Kabir Helminski, Living Presence
“But if I don’t do a PhD, then won’t I just be settling for less than I can be?”
For Janie this is a desperate question. Her eyes express the terror of a cornered animal. For all her work in therapy, her traumatized brain can still get hooked by the small-self whisper: You’ll never measure up. I think about the opening lines of Job and wonder how Janie’s life might be captured in less than one hundred words:
There was a young woman from East Texas whose name was Janie. She was a gifted therapist who wanted to please God. Having survived a childhood of abuse and neglect, Janie graduated from college with a master’s degree in counseling. Her outstanding work with juvenile offenders allowed her to create a life of wealth compared to her beginnings. Janie could confront an angry teen about his self-defeating choices, only to have that same boy begging her to play basketball with the “inmates” later the same afternoon. Janie was considered the best in town at her work.
“Janie, where is that question coming from? Is it your small self pushing you toward another degree, or your Authentic Self? I’d never want to dampen your urge to study, but it has taken you years to create a life characterized more by meaning than by suffering. Why would you want to heap more stress upon yourself now?”
“I don’t know. I don’t know.” Janie’s eyes are pleading. “It just seems like I ought to go for the PhD. What? You don’t think I could do it?”
“Of course you could do it. Listen to yourself for a moment. What are you feeling? You seem to be frantic right now. What’s going on? Help me understand.”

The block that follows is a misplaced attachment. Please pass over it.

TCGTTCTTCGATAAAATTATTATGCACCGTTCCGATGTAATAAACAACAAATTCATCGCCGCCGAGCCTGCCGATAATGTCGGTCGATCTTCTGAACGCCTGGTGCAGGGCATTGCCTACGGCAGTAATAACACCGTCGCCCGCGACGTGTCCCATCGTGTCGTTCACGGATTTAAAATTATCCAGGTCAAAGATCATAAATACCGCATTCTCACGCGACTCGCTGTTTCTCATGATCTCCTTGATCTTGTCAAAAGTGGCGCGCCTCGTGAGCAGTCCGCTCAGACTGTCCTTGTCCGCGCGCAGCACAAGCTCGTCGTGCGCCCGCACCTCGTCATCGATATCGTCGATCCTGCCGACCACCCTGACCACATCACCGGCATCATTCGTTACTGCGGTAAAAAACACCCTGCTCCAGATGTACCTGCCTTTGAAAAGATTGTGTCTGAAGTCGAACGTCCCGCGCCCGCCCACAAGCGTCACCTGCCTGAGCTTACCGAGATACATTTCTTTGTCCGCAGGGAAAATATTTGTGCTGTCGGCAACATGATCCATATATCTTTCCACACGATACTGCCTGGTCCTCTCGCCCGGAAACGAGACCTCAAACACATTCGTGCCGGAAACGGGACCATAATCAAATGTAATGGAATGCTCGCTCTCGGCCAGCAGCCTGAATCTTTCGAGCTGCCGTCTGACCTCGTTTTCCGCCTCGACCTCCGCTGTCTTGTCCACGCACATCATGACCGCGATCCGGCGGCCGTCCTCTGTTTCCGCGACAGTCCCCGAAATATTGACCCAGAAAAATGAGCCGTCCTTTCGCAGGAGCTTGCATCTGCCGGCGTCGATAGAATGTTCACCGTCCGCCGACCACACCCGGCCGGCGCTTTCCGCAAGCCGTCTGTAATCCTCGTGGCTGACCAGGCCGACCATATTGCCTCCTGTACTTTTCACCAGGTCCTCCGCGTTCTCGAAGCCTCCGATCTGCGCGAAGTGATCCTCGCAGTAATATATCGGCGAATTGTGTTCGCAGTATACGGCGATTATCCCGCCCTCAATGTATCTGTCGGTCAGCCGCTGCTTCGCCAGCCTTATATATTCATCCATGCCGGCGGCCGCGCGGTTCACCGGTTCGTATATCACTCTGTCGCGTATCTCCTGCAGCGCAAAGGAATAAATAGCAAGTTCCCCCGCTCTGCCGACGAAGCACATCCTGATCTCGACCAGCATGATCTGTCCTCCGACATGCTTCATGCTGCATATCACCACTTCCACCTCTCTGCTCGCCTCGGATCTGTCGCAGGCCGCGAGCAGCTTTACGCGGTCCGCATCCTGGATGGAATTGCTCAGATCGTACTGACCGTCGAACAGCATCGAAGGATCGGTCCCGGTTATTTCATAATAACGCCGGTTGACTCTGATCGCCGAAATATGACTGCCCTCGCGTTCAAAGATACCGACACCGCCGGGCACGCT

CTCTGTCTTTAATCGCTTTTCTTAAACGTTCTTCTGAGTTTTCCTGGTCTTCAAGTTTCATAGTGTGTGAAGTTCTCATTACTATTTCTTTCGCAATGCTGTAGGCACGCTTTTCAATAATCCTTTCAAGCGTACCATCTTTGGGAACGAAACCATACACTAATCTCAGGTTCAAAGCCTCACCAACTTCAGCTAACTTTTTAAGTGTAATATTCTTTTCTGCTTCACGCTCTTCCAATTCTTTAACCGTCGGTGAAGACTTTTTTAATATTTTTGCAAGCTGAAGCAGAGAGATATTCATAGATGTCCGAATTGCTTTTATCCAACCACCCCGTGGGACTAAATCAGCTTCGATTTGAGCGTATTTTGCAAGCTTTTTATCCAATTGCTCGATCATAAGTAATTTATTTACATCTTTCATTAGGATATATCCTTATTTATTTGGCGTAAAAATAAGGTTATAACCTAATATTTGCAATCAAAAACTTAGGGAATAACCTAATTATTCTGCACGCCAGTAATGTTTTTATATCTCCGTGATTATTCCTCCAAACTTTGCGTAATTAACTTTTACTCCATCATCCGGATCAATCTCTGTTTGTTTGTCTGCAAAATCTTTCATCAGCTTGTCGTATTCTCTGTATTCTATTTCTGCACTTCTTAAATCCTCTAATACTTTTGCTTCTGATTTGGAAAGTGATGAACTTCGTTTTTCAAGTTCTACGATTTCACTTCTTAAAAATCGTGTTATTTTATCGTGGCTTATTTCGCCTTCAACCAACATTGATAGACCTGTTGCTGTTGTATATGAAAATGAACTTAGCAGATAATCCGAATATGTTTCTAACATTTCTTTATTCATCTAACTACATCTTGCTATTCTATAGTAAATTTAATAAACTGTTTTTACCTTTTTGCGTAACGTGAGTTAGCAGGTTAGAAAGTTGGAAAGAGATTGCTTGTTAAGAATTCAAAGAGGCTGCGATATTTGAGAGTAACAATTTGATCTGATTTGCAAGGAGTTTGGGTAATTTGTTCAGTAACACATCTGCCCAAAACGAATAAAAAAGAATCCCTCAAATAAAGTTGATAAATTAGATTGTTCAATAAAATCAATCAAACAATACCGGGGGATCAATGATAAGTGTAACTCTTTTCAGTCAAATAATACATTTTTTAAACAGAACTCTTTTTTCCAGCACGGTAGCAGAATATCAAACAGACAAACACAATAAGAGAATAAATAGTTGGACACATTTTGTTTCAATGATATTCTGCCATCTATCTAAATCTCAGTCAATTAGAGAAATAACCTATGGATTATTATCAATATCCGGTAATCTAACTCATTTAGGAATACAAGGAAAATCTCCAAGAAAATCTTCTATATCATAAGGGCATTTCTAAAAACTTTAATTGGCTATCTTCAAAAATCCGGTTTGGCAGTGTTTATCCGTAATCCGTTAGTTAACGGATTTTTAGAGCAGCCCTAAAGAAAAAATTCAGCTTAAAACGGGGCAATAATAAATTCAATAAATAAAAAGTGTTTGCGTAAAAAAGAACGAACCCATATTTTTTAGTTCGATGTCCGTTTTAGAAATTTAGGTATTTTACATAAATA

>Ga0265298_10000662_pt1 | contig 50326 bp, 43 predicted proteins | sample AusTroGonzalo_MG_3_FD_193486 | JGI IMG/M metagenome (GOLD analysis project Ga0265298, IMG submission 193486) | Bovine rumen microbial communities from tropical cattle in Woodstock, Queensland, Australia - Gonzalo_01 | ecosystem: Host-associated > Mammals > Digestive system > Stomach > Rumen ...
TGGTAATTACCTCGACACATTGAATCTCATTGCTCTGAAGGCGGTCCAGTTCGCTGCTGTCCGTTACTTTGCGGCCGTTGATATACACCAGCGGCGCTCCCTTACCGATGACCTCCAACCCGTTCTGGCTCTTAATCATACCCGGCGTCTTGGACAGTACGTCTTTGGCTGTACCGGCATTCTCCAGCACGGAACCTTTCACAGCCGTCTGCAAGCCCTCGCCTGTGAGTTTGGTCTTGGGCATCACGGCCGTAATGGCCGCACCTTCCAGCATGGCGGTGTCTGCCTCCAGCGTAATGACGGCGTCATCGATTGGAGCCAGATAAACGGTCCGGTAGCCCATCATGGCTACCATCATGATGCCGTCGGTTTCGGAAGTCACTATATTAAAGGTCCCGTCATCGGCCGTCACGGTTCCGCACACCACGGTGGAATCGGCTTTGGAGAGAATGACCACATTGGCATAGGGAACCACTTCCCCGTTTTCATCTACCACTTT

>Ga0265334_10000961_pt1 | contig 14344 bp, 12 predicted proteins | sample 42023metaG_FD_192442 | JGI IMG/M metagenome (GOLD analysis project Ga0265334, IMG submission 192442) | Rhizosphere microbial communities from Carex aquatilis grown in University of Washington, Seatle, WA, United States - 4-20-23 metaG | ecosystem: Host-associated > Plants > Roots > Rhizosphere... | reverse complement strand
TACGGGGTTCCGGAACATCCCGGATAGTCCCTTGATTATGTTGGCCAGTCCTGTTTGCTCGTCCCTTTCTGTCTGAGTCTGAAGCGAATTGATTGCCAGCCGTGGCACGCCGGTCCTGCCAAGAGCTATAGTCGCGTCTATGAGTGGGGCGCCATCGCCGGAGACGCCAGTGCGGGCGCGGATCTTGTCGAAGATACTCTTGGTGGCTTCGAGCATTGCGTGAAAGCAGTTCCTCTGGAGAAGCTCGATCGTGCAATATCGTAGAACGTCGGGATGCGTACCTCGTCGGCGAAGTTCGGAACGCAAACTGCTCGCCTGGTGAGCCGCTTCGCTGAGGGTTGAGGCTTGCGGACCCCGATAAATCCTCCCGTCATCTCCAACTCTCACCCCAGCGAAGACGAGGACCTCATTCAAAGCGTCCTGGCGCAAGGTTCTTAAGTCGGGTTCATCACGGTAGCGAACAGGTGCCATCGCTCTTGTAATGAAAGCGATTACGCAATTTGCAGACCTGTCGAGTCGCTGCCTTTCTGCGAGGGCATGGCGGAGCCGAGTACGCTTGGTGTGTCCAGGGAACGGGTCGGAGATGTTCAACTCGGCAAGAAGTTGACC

Janie leans back, “When is my small self going to just shut up? I know you’re right. The kids were all high-fiving me last night when I played basketball with them. By ten o’clock I’d turned myself into a total mess. Even with all my meds I couldn’t sleep. I just kept thinking about what a loser I was for not having a PhD, like you. My Authentic Self tries to remind me of all I’ve accomplished, but it’s like it doesn’t matter.”
“Let’s go back to basics for a moment. Your wounded small self is never going to simply go away. You’ve done such great work in strengthening your God-breathed Authentic Self, but the small self is never going to give up easily.”
“Then what’s the point of all this?”
“You tell me.”
I get the patented Janie eye-roll before she answers.
“I get one shot at this life. I can either run with it or live my life like a victim.”
“You’ve been running with it and creating something out of almost nothing. But it still doesn’t feel like enough, does it?”
“Not on days like today.”
I notice that the frantic look has faded from Janie’s eyes. She seems more present now.
“I think I told you my friend Milton and I are working on a book about Job. Parts of it keep popping into my mind during my sessions.”
“Yeah. I’ve started reading it again. I hope you weren’t expecting me to be encouraged by that story.”